duties, but it certainly might be a barrier to them more formidable than unprofessional critics are likely to suppose possible. Dr. Beddoes suggested that Swift was impotent from youthful dissipation, of which there is not a tittle of evidence. May not the great and grave disease of which I have adduced such copious evidence have been the real reason why Swift did not live with the woman whom it is certain that he loved with the most tender and persistent devotion?—Brain.
IF we were not so familiar with the fact, we would think there were few queerer things in nature than the mode of growth followed by this sprouting hyacinth-bulb on my mantel-piece here. It is simply stuck in a glass stand filled with water, and there, with little aid from light or sunshine, it goes through its whole development like a piece of organic clock-work, as it is, running down slowly in its own appointed course. For a bulb does not grow as an ordinary plant grows, solely by means of carbon derived from the air under the influence of sun-light. What we call its growth we ought rather to call its unfolding. It contains within itself everything that is necessary for its own vital processes. Even if I were to cover it up entirely, or put it in a warm, dark room, it would sprout and unfold itself in exactly the same way as it does here in the diffused light of my study. The leaves, it is true, would be blanched and almost colorless, but the flowers would be just as brilliantly blue as these which are now scenting the whole room with their delicious fragrance. The question is, then, how can the hyacinth thus live and grow without the apparent aid of sunlight, on which all vegetation is ultimately based?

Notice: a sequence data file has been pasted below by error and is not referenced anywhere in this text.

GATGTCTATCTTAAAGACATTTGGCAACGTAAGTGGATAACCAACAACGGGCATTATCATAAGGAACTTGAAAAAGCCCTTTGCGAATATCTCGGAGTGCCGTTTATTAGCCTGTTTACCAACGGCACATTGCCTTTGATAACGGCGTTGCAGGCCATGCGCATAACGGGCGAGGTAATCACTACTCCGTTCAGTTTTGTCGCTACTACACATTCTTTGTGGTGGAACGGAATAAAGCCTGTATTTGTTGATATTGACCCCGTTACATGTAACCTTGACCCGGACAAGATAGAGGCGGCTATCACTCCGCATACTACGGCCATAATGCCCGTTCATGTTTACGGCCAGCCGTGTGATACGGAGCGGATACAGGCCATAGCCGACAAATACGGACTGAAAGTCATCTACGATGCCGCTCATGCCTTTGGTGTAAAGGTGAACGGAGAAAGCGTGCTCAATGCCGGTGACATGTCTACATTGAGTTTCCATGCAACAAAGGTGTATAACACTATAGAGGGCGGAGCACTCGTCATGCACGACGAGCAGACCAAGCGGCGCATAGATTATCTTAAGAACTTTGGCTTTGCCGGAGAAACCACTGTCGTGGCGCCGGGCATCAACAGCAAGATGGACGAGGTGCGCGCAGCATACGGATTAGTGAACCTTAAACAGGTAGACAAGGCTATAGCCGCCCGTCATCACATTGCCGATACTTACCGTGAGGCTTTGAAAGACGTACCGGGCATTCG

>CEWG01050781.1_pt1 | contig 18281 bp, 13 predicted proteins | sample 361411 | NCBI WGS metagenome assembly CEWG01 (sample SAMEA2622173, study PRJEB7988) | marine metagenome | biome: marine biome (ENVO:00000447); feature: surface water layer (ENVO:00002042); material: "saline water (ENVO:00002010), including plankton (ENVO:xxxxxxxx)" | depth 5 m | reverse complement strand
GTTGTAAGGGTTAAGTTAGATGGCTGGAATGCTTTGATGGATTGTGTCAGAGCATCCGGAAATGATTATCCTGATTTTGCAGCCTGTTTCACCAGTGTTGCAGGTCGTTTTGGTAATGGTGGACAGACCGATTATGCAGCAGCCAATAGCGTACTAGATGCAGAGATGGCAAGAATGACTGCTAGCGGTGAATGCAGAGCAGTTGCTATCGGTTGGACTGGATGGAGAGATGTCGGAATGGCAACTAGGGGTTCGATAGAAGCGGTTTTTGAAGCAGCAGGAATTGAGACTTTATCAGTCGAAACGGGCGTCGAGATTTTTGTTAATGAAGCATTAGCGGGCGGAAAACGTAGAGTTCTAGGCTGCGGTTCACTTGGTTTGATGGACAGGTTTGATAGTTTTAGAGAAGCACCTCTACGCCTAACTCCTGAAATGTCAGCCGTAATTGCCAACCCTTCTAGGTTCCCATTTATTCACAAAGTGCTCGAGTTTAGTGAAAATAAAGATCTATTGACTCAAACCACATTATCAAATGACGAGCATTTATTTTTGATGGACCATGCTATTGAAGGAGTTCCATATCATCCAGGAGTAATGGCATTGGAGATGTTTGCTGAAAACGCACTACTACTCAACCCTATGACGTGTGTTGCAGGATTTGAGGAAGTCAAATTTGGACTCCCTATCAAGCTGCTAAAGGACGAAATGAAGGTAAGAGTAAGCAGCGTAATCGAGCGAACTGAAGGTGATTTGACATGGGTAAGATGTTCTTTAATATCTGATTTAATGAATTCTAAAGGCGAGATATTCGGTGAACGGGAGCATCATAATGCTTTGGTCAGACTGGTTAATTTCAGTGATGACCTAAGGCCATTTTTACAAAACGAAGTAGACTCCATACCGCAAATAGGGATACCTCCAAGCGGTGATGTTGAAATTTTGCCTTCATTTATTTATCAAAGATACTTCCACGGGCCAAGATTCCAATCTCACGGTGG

Of course, an ordinary plant, as everybody knows, derives all its energy or motive-power from the sun. The green leaf is the organ upon which the rays act. In its cells the waves of light propagated from the sun fall upon the carbonic acid which the leaves drink in from the air, and, by their disintegrating power, liberate the oxygen while setting free the carbon, to form the fuel and food-stuff of the plant. Side by side with this operation the plant performs another, by building up the carbon thus obtained into new combinations with the hydrogen obtained from its watery sap. From these two elements the chief constituents of the vegetable tissues are made up. Now, the fact that they have been freed from the oxygen with which they are generally combined gives them energy, as the physicists call it, and, when they recombine with oxygen, this energy is again given out as heat, or motion. In burning a piece of wood or a lump of coal, we